Review by: Phoebe Hagan

GIG REVIEW: Transviolet @ Boston Music Rooms, 18/05/16

2016 has been a ludicrously exciting year for new music, and one of the bands at the very forefront of that are Transviolet. Having only released four songs to the world so far, they’ve already attracted an ever-expanding hardcore fanbase, many of whom were won over on their recent tour with Twenty One Pilots. As brilliant as their debut self-titled EP was, there’s no acid test quite like your first UK headline tour. Insanity caught Transviolet at a sold out show at London’s Boston Music Rooms, and they certainly did not disappoint.

Before that, though, the capacity crowd got a more than welcome taster of the talents of London’s own Miamigo. Drawing elements from The 1975 and The Killers and throwing them into a blender with 80s new wave textures and an intangible additional spice, the four-piece were consistently impressive over the course of their 30 minutes on stage. If anything, the set got better as it went on, building from fun electro-indie that entertained, but rarely excited, into more unusual sounds. The bluesy strut of “Forever” was particularly striking, with a chorus that shifted time signature so effortlessly it was barely noticeable. Ending their set with the intriguingly left-field minimalism of “Hard to Love”, Miamigo made more than a few friends among Transviolet’s fans.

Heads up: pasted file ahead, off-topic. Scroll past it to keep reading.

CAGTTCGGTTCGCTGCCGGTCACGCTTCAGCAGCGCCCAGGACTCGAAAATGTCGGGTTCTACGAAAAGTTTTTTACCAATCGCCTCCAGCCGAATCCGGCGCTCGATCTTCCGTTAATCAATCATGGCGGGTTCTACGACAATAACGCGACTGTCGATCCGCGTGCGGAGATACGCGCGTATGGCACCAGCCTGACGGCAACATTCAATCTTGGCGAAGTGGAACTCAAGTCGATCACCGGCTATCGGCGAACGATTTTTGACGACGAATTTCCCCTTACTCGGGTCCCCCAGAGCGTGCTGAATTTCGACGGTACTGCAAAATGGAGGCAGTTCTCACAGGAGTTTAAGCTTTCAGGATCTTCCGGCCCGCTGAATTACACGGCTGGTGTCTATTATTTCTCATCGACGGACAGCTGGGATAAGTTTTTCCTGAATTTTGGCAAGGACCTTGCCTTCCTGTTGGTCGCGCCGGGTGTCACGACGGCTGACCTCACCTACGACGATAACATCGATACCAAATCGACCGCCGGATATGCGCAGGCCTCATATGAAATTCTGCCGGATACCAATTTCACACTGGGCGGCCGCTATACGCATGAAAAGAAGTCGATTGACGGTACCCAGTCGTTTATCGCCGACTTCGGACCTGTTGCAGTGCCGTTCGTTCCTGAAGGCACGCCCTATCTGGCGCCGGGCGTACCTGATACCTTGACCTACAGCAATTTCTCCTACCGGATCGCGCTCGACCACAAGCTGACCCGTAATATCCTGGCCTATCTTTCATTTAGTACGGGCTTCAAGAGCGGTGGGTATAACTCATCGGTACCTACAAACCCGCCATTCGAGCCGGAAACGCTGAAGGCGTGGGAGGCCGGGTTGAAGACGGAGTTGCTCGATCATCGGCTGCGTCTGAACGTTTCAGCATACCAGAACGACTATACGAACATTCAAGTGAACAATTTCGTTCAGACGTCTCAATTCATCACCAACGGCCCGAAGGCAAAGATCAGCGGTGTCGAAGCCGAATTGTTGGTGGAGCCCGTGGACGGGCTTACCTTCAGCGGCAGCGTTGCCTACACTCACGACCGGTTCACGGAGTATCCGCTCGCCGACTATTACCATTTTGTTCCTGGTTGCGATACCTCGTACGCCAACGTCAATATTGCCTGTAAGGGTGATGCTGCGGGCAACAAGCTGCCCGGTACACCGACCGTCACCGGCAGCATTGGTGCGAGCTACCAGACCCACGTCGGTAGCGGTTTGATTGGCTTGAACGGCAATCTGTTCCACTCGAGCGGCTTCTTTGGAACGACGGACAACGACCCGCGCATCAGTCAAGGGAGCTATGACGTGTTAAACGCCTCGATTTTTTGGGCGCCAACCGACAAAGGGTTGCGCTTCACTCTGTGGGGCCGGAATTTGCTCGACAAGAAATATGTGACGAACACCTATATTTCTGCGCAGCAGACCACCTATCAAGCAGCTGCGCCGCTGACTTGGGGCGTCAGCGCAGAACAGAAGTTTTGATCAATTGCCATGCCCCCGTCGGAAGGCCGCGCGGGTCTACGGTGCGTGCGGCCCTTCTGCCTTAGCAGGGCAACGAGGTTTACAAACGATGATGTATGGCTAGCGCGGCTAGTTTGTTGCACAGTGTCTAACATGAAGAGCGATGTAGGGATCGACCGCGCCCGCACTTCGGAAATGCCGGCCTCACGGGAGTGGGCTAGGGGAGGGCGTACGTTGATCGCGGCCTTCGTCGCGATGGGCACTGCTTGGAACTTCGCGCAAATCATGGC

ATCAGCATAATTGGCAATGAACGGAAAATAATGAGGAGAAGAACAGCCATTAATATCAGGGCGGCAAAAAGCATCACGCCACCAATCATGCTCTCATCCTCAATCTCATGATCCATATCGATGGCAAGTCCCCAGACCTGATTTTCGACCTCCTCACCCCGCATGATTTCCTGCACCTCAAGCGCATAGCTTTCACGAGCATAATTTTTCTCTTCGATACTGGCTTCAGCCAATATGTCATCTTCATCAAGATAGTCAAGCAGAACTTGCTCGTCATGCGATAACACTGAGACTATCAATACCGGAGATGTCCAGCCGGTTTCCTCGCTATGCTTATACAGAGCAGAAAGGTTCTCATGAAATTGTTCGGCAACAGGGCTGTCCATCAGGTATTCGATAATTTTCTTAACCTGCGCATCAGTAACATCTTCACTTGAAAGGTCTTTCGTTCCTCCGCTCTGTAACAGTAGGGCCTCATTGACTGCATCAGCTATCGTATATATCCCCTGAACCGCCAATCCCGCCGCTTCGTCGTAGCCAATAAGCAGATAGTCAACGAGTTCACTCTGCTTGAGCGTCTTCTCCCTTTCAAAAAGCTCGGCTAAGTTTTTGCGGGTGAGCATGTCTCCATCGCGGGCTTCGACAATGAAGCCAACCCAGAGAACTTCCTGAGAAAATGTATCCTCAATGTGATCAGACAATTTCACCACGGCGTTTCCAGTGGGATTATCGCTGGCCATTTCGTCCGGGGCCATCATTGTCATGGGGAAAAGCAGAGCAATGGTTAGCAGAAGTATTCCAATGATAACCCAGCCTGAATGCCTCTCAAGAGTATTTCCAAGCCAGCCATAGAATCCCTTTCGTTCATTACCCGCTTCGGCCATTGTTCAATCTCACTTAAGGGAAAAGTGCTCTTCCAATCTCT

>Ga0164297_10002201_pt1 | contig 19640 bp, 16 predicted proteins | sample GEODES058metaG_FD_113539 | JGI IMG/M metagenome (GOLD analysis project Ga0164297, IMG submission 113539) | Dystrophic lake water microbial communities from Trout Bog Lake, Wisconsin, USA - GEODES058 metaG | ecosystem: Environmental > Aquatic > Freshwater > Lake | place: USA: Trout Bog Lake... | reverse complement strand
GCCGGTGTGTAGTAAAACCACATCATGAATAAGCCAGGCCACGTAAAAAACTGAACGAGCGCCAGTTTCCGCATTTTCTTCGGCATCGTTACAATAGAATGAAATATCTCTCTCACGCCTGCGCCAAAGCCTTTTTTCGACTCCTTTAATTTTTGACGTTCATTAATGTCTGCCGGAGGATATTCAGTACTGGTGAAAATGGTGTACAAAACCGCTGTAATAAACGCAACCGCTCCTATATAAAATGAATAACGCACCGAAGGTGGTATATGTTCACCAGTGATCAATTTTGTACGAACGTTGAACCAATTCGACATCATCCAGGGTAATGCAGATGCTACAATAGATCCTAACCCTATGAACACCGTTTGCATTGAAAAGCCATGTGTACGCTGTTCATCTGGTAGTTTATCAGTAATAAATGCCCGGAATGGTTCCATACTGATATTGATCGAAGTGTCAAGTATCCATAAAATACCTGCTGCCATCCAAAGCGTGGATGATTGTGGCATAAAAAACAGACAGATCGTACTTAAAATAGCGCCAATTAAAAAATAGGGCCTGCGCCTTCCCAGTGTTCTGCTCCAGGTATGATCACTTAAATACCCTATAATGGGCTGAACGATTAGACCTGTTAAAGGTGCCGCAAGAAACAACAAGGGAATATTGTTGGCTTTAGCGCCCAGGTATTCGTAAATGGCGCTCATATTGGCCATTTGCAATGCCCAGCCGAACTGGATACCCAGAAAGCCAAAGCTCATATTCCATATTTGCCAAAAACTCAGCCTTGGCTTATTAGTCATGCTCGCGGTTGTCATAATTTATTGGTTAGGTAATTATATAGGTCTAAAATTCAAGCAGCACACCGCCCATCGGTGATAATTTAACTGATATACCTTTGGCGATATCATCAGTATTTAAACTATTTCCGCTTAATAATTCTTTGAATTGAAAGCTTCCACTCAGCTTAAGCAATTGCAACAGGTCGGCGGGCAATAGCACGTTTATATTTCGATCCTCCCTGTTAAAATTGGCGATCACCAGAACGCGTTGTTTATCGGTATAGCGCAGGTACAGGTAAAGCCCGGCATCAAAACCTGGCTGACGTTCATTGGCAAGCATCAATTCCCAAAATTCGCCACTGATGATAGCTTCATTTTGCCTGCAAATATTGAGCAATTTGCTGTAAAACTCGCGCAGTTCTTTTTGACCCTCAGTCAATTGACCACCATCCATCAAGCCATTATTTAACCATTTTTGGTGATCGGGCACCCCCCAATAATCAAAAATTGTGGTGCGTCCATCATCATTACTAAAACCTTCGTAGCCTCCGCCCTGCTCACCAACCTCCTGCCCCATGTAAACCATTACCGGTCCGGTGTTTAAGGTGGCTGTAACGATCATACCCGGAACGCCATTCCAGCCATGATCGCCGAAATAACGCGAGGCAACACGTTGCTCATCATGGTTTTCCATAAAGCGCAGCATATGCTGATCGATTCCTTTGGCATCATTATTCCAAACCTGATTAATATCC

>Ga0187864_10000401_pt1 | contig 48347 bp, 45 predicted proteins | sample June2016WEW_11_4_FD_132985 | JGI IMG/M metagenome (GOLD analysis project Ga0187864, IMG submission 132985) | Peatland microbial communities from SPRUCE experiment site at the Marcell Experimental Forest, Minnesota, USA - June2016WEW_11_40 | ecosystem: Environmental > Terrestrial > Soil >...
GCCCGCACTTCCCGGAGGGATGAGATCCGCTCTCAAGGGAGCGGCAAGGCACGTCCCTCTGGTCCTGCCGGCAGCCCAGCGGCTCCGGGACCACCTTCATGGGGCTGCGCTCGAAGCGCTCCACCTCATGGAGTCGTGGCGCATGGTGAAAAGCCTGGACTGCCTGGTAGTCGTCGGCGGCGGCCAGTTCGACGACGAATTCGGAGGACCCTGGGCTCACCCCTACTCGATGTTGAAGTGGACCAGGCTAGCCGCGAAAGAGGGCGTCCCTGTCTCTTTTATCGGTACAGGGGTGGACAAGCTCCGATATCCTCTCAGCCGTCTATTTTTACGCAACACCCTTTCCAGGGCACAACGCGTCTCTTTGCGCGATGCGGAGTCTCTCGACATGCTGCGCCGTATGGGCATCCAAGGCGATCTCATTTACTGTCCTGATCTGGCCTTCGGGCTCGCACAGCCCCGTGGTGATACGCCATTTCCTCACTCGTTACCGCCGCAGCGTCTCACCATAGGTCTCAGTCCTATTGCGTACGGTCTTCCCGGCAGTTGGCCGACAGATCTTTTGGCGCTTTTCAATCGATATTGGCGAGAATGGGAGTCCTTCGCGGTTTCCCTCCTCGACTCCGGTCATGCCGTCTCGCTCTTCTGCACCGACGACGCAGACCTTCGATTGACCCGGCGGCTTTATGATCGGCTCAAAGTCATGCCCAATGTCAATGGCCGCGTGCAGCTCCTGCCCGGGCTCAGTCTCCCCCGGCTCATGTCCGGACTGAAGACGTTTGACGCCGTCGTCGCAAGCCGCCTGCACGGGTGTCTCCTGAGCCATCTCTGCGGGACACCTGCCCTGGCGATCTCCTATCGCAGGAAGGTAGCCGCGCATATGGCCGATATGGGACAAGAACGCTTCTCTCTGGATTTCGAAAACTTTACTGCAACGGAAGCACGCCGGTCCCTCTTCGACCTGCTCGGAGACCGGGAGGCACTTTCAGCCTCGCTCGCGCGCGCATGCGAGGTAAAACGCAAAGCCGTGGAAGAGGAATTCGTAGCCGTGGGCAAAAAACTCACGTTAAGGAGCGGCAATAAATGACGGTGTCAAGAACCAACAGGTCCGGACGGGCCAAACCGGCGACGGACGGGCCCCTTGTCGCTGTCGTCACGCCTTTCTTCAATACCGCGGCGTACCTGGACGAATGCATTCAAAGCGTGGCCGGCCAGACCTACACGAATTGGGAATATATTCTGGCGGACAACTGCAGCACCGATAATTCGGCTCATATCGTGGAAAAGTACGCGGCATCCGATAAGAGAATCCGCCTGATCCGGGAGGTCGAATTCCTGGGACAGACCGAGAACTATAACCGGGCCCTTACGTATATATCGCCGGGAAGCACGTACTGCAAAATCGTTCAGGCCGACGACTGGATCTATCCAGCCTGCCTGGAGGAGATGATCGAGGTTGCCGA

If the ecstasy among many of those fans when the headliners took the stage is anything to go by, then they won’t be in venues as intimate as the Boston Music Rooms for long. “Bloodstream” is a genius choice of opener; the dark, pulsating synths of its recorded version bolstered live by heavier guitars and bass. Transviolet’s music as a whole is meatier and more “rock” in a live environment, and all four of the band members throw themselves into every crescendo without slipping out of the tight structure of the songs. Many good bands are full of energy, but great ones are made up of characters. Vocalist Sarah McTaggart is a captivating presence, assuming the role of mesmeric rock star but ensuring the focus is always on her chameleonic, stunning voice.